Copper Sulfide Crystals
One of our students came to me and wanted to know if I
had any Copper Sulfide in my office to make a crystal.. I am the Health
Aide in our school. What is Copper Sulfide and can you make crystals
Copper sulfide occurs in a number of minerals. Its simplest formula is CuS
but that belies the number of forms it can be found in nature. Check out
the web site:
If you do a search on "mineral collectors" or a search term you can find
any number of supplies if you want one for a paper weight.
A better source would be a science teacher. It is a compound commonly found in science labs,
and I think there are "recipes" for growing crystals with it. A science teacher could also go
over safe handling guidelines with a student.
All sulfides of copper are hopelessly insoluble on water and therefore cannot be used for
crystal growth experiments. It is likely that the student mis-read the name of the compound.
Copper sulfate (not sulfide) is the water-soluble copper compound that is ordinarily used for
crystal growth demonstrations. It is a beautiful blue color and can enable production of very
pretty (although fragile) crystals.
In general you can obtain material safety data sheets (MSDS) by searching on the Internet
(just search on MSDS in yahoo, etc). You will get a list of health hazards etc, and decide
then decide things.
Even copper sulfide I (Cu2S) or copper sulfide II (CuS) can be crystallized, i think that maybe
your student was looking for copper sulfate from which one can grow beautiful crystals.
Copper sulfate was used to kill algae and microrganisms in swimming pools
and water reservoirs and must be manipulated very carefully due to its toxicity.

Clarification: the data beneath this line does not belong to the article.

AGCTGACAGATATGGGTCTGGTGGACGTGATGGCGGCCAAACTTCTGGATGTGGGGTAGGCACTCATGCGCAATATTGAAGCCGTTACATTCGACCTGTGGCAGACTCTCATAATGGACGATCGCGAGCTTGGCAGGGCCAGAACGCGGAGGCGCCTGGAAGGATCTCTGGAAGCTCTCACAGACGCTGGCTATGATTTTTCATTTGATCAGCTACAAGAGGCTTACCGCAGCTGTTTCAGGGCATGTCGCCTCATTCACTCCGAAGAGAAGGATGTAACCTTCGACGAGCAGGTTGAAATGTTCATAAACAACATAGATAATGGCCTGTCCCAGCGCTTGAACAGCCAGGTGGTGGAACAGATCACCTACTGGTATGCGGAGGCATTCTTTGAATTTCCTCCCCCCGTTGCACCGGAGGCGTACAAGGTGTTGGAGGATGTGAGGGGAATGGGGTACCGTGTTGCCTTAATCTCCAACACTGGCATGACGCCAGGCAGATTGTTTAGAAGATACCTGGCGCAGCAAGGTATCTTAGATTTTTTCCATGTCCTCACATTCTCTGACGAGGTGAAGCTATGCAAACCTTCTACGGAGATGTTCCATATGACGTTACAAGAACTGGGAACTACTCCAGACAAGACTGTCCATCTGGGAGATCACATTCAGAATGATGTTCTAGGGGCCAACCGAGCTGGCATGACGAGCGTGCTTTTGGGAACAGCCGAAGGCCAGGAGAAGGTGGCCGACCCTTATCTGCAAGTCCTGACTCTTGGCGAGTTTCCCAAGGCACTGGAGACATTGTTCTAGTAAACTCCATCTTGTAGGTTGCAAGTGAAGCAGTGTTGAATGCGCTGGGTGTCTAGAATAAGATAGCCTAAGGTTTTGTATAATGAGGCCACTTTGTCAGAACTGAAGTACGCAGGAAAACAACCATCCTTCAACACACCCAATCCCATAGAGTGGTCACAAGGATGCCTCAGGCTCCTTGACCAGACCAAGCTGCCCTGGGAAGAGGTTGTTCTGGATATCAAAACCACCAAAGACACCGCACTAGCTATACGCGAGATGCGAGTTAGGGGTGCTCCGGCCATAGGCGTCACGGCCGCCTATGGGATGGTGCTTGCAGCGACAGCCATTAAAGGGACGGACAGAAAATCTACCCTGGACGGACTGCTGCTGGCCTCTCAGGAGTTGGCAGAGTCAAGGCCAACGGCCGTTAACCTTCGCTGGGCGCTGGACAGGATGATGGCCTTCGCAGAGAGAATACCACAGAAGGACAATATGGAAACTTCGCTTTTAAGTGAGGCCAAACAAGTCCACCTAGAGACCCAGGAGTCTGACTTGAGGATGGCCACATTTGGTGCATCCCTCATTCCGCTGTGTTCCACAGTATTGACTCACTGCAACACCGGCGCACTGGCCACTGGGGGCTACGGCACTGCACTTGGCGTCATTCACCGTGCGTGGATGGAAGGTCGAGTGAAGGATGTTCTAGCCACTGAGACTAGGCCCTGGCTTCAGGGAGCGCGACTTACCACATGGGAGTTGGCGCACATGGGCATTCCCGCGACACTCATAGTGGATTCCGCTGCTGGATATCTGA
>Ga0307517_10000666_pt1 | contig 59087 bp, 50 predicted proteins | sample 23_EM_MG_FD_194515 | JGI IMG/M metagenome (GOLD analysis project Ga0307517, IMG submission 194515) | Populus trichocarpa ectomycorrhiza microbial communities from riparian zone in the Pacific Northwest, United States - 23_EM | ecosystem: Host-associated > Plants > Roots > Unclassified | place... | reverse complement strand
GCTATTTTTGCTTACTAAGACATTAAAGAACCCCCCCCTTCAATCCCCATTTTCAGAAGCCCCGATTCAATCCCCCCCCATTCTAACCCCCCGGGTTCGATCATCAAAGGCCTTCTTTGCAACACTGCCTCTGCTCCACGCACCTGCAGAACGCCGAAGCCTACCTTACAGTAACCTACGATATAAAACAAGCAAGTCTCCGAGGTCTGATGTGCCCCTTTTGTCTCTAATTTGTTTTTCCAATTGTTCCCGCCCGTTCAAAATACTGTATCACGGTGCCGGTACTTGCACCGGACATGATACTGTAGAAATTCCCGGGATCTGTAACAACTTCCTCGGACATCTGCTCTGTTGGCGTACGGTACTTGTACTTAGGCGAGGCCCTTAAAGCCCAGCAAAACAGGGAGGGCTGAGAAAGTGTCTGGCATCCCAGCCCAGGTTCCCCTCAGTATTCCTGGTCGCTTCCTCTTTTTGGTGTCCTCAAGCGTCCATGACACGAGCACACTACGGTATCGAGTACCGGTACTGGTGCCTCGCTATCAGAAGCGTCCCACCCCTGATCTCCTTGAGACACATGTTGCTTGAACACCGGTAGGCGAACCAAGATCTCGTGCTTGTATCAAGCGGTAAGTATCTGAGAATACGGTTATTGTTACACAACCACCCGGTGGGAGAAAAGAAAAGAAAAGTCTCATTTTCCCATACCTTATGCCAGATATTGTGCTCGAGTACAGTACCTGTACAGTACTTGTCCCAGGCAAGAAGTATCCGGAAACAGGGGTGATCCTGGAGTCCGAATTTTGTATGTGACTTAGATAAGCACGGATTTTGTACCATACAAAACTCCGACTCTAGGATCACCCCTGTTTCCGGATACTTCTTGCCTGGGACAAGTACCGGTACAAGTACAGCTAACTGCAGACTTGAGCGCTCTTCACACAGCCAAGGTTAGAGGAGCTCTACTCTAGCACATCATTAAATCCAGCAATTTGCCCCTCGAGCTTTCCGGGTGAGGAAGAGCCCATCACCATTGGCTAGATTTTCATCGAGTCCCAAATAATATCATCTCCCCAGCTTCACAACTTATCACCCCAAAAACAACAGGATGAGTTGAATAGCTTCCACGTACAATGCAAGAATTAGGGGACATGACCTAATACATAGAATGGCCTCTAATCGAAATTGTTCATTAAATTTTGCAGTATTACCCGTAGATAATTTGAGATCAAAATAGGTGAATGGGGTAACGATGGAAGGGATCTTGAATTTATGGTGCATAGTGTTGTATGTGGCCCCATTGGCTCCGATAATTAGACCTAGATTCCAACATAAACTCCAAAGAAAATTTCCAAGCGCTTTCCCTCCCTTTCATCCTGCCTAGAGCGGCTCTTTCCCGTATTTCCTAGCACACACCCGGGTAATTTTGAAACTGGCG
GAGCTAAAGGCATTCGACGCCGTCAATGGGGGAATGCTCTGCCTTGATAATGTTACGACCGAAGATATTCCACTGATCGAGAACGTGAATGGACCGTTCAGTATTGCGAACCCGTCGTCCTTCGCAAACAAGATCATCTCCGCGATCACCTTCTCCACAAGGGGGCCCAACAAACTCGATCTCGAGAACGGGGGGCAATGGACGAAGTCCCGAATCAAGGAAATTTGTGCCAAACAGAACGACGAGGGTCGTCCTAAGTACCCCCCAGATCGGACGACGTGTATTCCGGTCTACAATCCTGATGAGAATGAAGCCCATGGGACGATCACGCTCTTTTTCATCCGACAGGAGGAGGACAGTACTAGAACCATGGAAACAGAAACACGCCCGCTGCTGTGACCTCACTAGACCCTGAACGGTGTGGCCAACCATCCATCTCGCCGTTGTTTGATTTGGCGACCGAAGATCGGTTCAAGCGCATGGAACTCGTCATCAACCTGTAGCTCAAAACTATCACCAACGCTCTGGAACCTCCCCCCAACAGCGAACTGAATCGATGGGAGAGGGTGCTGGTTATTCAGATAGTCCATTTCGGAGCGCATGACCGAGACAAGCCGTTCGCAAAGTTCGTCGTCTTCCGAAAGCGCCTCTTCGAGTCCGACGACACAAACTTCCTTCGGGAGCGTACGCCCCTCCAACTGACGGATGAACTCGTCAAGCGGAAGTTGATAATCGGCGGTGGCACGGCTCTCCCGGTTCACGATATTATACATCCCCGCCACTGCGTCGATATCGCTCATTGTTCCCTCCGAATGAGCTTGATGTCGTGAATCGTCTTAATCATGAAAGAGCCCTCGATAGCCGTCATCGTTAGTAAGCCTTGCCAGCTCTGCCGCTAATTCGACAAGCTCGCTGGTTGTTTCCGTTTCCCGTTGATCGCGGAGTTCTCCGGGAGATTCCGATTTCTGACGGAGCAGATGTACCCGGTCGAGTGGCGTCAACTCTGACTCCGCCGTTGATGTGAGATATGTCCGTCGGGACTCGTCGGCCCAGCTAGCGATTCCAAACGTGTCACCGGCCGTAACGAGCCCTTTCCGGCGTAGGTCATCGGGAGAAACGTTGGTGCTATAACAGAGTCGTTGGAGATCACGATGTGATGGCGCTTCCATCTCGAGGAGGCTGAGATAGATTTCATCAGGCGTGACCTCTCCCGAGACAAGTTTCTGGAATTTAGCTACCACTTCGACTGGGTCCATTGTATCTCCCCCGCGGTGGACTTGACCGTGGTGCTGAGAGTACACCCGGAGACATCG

Thanks for asking NEWTON!
(Dr. Mabel Rodrigues)
Copper sulfide (CuS, Cu2S) is not terribly dangerous in itself.
But a very notable hazard is that someone might mix it (as powder) with acid,
causing a strong release of hydrogen sulfide, H2S, which can clear a school out by stink.
Toxic too, if you wait around tolerating it in high concentrations, or it exudes in your face.
I guess it is not as hazardous as sodium sulfide, Na2S, in that regard.
We had some Na2S in high school, and someone did clear out the school with it. Fond memories...
but not for you.
How does your student intend to liquify the Copper Sulfide powder and regrow it as a crystal?
Cu2S melts at 1100C, which seems pretty hot unless you are in a college lab. I do not know
offhand what can dissolve it nicely for regrowth.
Not most water solutions. Nitric acid can dissolve it, but then it is not sulfide any more,
but sulfate or sulfite.
Something with ammonia or cyanide or thiocynate, maybe.
It is likely that solutions to grow tiny CuS or Cu2S crystals from, would be made with Copper
thio-Sulfate or other non-sulfide chemicals, and then be electroplated very slowly.
Copper sulfides are opaque black substances, academically interesting for mineralogy, or
because they can be part of one layer of Copper-cadmium-sulfide solar cell thin films, which
are made by electroplating.
Copper sulfATE (CuSO4) is more a high-schooler's speed, if that is where you are.
The crystals are pretty, clear colored blue or green.
Crystals can be grown merely by evaporating its water solution.
Just maybe that is what was meant all along.
Furthermore, with a 500-ohm resistor, a D-cell, a copper wire, and 2 months,
you can grow sturdy little copper metal crystals on the tip of a graphite battery core.
From a simple green CuSO4 solution with bits of dirt in it. I did that at home when younger;
thought it was kind of neat, if slow.
Ask your student what he/she hopes the crystal will look like.
If you proceed with sulfide, check the facts, get the whole scenario, warn about acids,
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Update: June 2012